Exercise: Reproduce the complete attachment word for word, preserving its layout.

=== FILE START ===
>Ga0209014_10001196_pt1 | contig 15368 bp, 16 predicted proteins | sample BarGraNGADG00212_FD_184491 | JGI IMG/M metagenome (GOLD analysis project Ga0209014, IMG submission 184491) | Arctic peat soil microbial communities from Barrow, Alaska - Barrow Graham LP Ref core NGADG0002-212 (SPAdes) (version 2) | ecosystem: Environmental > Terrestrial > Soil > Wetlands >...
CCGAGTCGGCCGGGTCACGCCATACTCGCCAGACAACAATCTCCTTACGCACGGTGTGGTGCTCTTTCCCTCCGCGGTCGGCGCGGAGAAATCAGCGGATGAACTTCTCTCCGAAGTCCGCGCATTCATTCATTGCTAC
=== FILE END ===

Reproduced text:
>Ga0209014_10001196_pt1 | contig 15368 bp, 16 predicted proteins | sample BarGraNGADG00212_FD_184491 | JGI IMG/M metagenome (GOLD analysis project Ga0209014, IMG submission 184491) | Arctic peat soil microbial communities from Barrow, Alaska - Barrow Graham LP Ref core NGADG0002-212 (SPAdes) (version 2) | ecosystem: Environmental > Terrestrial > Soil > Wetlands >...
CCGAGTCGGCCGGGTCACGCCATACTCGCCAGACAACAATCTCCTTACGCACGGTGTGGTGCTCTTTCCCTCCGCGGTCGGCGCGGAGAAATCAGCGGATGAACTTCTCTCCGAAGTCCGCGCATTCATTCATTGCTAC